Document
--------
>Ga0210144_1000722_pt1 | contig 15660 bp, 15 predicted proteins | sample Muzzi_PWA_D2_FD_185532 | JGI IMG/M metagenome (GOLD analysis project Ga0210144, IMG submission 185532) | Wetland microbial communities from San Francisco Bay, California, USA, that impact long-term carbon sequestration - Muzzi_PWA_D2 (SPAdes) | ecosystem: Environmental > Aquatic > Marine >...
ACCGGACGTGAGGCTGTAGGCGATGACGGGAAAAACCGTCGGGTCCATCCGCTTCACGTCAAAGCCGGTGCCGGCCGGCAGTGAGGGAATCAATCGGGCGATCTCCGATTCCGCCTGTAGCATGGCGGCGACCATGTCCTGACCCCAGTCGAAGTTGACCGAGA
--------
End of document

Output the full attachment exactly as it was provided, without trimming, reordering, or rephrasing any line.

>Ga0210144_1000722_pt1 | contig 15660 bp, 15 predicted proteins | sample Muzzi_PWA_D2_FD_185532 | JGI IMG/M metagenome (GOLD analysis project Ga0210144, IMG submission 185532) | Wetland microbial communities from San Francisco Bay, California, USA, that impact long-term carbon sequestration - Muzzi_PWA_D2 (SPAdes) | ecosystem: Environmental > Aquatic > Marine >...
ACCGGACGTGAGGCTGTAGGCGATGACGGGAAAAACCGTCGGGTCCATCCGCTTCACGTCAAAGCCGGTGCCGGCCGGCAGTGAGGGAATCAATCGGGCGATCTCCGATTCCGCCTGTAGCATGGCGGCGACCATGTCCTGACCCCAGTCGAAGTTGACCGAGA